11/28/08 — Local seasonal employment down

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Local seasonal employment down

By Anessa Myers
Published in News on November 28, 2008 1:46 PM

People may not be spending as much on holiday gifts this year, but in the tradition of the season, shoppers are still expected to be out in masses over the next few weeks.

And customers might have to wait in slightly longer lines because many retail stores won't have as many holiday employees on hand as they have in years past.

Megan Anstey, a supervisor at JCPenney in the Berkeley Mall, said that the store isn't hiring as many people as they normally do this time of year.

"We probably hire about 30 people for the holiday season, but this year, we hired about 20," she said.

Most of those employees know that they will be out of a job by January, but Ms. Anstey hopes to keep some on if the hours are available.

And although the economy has made consumers watch their wallets a little more, she still expects store employees to stay very busy.

"We probably will have a bigger rush than last year because the savings are so big, and people are trying to save money," she said.

Bill Pate, manager of the local Employment Security Commission, said that seasonal employment around the holiday season will likely be down this year.

"Businesses are being a little cautious on their hiring because they aren't sure what their customers are going to do yet," he said. "People are really watching their budgets and won't be buying as much as they did last year."

He said he couldn't put a number on the amount that he expects seasonal employment to drop from last year, but he believes it is directly related to the economy.

When the economy is good, consumers spend more and more retail employees are needed -- whether it is around holiday time or not, he said.

"I think holiday employment is going to be down this year, but I hope I'm wrong," he said.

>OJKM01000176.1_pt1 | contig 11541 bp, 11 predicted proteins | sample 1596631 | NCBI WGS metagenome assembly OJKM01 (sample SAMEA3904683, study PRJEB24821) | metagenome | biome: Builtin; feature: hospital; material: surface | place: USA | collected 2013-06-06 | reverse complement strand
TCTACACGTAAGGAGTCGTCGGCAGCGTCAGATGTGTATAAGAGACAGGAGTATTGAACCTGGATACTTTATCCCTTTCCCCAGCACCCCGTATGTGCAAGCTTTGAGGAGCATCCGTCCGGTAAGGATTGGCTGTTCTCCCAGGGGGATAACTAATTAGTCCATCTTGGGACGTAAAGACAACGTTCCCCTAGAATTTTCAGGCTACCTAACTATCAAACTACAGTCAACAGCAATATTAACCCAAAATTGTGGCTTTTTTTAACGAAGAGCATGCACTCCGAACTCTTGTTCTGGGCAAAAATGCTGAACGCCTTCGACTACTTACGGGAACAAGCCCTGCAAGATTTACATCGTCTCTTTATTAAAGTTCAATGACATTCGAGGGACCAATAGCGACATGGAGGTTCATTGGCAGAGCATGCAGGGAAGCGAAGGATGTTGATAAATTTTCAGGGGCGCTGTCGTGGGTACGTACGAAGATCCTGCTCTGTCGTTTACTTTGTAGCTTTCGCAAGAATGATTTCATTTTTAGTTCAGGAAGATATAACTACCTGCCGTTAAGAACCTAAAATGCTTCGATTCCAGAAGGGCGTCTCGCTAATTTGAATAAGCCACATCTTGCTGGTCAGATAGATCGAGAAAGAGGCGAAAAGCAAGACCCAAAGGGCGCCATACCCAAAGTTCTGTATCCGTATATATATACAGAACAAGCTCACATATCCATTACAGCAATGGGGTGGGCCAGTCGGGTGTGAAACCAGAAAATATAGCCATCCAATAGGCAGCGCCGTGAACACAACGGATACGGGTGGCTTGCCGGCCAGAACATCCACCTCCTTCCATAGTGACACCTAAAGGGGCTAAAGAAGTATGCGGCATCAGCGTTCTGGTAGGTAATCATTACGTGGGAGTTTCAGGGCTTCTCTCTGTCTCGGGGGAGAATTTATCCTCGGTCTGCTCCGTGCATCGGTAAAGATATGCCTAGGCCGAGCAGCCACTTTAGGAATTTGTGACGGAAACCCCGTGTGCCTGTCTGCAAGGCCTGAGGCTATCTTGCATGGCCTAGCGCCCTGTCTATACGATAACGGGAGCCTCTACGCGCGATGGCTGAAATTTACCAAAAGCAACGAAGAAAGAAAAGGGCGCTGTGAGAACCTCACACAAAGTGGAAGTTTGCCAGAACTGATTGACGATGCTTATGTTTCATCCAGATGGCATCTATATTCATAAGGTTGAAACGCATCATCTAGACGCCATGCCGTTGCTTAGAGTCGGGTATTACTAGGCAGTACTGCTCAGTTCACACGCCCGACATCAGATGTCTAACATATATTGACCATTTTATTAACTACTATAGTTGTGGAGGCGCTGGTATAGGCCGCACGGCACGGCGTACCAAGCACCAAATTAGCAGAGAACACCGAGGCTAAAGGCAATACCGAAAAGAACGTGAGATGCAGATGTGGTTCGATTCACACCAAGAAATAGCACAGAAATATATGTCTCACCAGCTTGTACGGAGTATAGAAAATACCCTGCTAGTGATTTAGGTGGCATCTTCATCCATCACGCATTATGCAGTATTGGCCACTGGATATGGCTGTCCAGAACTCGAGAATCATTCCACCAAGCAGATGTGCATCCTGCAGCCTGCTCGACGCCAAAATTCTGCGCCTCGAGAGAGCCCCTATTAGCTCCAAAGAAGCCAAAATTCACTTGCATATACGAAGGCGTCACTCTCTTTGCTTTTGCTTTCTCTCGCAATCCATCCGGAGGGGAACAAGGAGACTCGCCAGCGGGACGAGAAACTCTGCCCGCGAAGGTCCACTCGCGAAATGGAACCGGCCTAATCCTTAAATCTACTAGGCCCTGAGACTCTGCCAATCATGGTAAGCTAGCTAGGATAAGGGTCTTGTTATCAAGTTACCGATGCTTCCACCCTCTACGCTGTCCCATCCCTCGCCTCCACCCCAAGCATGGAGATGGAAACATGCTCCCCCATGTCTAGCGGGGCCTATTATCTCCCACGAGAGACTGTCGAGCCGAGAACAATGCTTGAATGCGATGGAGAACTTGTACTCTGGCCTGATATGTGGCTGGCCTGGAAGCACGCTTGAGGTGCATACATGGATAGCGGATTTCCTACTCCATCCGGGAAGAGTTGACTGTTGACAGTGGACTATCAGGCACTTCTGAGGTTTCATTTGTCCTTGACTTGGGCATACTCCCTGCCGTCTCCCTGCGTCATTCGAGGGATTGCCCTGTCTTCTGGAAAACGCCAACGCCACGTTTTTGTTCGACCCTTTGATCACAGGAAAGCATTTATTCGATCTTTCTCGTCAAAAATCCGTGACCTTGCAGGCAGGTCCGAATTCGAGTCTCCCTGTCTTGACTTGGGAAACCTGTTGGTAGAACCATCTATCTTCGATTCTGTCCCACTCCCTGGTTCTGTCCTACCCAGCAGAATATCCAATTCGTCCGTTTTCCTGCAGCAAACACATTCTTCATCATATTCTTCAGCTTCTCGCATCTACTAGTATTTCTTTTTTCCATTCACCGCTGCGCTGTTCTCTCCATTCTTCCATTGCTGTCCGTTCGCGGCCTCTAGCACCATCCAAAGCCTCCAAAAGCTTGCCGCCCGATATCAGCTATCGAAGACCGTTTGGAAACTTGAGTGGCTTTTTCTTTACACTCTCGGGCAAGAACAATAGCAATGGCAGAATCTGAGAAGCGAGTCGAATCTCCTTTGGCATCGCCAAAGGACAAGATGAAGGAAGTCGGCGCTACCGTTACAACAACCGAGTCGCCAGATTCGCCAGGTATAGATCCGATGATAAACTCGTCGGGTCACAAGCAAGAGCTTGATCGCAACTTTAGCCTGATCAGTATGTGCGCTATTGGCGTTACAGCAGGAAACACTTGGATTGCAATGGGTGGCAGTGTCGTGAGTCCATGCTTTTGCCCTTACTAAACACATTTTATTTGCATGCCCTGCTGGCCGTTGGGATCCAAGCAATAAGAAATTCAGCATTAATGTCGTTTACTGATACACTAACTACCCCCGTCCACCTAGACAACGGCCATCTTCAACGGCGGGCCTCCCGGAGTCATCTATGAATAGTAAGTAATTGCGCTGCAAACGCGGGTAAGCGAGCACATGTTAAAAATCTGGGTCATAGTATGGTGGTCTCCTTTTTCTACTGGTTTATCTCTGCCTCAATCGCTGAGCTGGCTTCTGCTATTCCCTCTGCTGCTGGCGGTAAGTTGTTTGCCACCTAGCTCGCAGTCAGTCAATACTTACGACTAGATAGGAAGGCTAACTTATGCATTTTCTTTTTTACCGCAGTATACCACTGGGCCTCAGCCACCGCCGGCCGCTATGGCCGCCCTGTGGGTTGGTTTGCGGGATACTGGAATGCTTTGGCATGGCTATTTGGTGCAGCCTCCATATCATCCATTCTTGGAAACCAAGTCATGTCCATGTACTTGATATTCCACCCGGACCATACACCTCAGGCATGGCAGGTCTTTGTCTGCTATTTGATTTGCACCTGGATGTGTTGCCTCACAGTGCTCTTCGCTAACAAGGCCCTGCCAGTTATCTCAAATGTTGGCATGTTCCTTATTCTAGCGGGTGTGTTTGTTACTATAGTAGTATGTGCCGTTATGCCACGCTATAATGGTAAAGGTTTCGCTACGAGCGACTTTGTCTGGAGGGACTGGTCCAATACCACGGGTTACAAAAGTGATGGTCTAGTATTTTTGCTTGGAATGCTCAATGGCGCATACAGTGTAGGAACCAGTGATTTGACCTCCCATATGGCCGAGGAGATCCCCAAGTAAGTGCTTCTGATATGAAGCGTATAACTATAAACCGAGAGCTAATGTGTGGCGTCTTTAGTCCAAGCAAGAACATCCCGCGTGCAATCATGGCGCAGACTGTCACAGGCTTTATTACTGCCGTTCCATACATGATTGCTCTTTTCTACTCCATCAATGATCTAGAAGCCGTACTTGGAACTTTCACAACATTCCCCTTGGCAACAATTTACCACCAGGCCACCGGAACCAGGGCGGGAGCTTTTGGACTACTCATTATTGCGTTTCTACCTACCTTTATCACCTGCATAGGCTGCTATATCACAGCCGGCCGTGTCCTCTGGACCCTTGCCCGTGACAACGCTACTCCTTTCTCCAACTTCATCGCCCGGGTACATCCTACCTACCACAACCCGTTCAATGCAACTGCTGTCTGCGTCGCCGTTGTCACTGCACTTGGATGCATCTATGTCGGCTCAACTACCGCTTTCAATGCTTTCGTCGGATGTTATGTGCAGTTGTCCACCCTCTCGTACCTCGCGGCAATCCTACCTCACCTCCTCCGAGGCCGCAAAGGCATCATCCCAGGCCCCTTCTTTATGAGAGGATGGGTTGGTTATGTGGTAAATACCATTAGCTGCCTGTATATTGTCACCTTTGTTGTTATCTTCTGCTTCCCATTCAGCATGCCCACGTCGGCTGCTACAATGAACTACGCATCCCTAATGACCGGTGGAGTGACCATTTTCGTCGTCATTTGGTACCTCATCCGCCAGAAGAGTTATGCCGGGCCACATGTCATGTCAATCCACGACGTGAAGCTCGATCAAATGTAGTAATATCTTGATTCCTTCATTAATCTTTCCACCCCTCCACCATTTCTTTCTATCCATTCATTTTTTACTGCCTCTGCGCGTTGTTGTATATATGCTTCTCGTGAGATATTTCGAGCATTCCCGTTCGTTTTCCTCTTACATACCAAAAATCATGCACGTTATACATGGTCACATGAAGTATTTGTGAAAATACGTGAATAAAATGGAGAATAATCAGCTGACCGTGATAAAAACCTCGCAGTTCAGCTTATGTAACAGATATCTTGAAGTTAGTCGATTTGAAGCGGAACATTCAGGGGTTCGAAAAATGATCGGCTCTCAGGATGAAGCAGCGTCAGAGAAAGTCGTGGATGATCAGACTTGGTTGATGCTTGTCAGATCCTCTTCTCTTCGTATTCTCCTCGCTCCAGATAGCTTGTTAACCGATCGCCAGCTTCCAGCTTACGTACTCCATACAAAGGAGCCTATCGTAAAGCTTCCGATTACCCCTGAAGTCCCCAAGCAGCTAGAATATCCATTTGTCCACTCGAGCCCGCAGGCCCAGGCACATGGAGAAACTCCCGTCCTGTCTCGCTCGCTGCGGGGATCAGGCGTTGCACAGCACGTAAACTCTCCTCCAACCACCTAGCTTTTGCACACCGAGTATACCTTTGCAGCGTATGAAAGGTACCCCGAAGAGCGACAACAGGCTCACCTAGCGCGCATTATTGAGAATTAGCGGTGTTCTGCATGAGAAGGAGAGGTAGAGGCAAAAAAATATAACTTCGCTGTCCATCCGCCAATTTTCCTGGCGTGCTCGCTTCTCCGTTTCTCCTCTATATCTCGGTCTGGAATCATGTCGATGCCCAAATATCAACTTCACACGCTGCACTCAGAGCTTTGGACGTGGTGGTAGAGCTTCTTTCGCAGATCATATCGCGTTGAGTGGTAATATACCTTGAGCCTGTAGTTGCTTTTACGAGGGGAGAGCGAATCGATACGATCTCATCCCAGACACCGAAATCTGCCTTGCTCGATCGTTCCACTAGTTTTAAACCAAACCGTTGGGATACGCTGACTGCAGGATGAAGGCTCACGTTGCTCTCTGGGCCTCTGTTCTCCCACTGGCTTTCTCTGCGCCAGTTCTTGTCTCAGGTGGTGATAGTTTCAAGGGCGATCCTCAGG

Seasonal employment at Belk in the Berkeley Mall is down from last year.

"We're just not hiring quite as many," Brandon Rice, merchandising coordinator for the store, said.

When the economy is in better shape, the store would hire about 20 people, but Rice said they have hired a little less this year.

Still, he expects people to get in the spirit by buying presents, especially today on Black Friday.

"Even when the economy is bad, it seems to still be a good day for us," Rice said.

He expects the rest of the holiday season to still be steady, and he knows that each store employee might have to shoulder just a little more work.

"It will raise the workload just a little, but we will be OK. It's still going to be a pretty good holiday shopping season -- a little slower than last year, but still strong," Rice said.

Bernice Gorum of Kmart said that their holiday help will be the same as last year -- about 30 employees -- because they are expecting this holiday season to be a great year for the store.

"I think it's going to be better than last year," she said. "There's a lot of different items that we have on sale that are special. And it's just the time of year."

Many of the store managers said that they have seen a slight increase in applications for employment this year, but they can only hire what the consumers' business will support.

At Walmart, Assistant Front Store Manager Jovita Baluwut said that they received 300 applications for the holiday season this year -- an increase from last year -- but could only hire 20 to 25 people.